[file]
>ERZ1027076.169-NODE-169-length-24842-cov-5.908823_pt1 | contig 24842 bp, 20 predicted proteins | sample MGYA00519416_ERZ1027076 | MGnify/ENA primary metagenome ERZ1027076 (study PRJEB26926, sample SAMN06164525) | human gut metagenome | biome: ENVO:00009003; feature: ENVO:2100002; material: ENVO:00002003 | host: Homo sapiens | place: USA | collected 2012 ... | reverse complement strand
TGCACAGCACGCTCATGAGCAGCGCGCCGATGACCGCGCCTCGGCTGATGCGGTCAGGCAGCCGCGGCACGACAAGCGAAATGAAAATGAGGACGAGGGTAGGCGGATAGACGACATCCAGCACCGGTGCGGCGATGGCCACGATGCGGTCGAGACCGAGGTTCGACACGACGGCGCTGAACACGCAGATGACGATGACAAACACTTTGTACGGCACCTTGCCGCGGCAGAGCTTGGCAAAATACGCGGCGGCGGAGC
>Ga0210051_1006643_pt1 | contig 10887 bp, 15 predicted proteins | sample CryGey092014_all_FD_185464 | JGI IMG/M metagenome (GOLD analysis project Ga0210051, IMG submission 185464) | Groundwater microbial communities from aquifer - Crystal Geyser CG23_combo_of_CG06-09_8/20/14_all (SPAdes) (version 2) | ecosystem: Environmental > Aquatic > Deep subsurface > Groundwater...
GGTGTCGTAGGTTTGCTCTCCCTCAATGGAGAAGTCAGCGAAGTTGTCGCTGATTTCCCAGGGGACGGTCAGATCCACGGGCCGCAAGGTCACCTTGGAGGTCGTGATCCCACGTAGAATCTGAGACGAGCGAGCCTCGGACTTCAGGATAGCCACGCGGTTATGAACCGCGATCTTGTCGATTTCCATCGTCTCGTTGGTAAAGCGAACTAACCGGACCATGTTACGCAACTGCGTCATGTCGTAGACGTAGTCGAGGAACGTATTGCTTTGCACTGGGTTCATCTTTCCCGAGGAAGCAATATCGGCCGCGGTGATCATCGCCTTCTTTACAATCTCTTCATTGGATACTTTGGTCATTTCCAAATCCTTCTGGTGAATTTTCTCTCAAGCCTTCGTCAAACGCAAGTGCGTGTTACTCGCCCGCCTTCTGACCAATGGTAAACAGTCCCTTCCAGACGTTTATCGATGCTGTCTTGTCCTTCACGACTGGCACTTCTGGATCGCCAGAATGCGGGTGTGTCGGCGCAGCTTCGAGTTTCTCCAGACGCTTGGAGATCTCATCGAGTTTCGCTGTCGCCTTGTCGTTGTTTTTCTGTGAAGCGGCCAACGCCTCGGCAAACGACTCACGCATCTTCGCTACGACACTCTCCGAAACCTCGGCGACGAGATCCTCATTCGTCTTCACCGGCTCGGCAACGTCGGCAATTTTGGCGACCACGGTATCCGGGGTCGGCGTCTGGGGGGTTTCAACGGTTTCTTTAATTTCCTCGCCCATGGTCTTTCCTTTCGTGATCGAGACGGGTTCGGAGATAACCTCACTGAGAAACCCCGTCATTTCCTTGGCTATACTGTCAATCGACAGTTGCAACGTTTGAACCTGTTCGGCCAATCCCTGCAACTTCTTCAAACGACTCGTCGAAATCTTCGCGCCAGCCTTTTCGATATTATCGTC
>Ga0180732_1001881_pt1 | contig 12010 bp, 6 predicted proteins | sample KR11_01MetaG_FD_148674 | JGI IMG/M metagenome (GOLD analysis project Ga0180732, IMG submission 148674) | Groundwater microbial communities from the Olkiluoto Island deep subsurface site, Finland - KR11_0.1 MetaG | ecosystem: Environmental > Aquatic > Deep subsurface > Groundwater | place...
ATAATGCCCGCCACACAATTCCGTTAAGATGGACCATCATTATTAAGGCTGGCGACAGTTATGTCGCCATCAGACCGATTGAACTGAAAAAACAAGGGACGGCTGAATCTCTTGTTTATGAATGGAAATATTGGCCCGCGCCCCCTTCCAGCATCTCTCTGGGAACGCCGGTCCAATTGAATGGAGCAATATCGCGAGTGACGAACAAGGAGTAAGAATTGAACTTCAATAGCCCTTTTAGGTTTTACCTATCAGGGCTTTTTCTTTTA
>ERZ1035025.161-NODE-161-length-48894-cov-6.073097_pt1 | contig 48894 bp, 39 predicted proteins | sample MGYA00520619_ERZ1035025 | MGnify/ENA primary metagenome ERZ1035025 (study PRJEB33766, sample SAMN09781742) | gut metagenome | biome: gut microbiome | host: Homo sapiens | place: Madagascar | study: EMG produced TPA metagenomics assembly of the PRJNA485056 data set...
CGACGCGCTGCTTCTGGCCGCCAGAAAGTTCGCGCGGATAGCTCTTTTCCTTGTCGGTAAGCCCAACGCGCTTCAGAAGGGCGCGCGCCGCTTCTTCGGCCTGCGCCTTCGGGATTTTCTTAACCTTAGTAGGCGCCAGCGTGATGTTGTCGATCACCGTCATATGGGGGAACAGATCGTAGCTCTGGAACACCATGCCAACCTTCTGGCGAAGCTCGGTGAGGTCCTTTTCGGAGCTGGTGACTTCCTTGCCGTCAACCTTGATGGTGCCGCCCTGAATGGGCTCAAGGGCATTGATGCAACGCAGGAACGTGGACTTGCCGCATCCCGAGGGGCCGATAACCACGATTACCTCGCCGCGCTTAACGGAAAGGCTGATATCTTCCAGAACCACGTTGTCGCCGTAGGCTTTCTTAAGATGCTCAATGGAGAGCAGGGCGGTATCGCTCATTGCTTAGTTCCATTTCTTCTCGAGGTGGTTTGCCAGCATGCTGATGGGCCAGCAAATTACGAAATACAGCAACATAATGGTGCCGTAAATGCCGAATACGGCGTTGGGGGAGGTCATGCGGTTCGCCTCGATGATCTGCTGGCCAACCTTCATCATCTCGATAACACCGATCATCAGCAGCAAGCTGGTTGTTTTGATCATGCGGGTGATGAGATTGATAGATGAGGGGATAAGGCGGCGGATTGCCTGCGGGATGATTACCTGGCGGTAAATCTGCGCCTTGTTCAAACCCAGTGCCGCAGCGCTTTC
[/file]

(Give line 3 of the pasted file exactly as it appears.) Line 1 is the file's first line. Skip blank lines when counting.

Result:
>Ga0210051_1006643_pt1 | contig 10887 bp, 15 predicted proteins | sample CryGey092014_all_FD_185464 | JGI IMG/M metagenome (GOLD analysis project Ga0210051, IMG submission 185464) | Groundwater microbial communities from aquifer - Crystal Geyser CG23_combo_of_CG06-09_8/20/14_all (SPAdes) (version 2) | ecosystem: Environmental > Aquatic > Deep subsurface > Groundwater...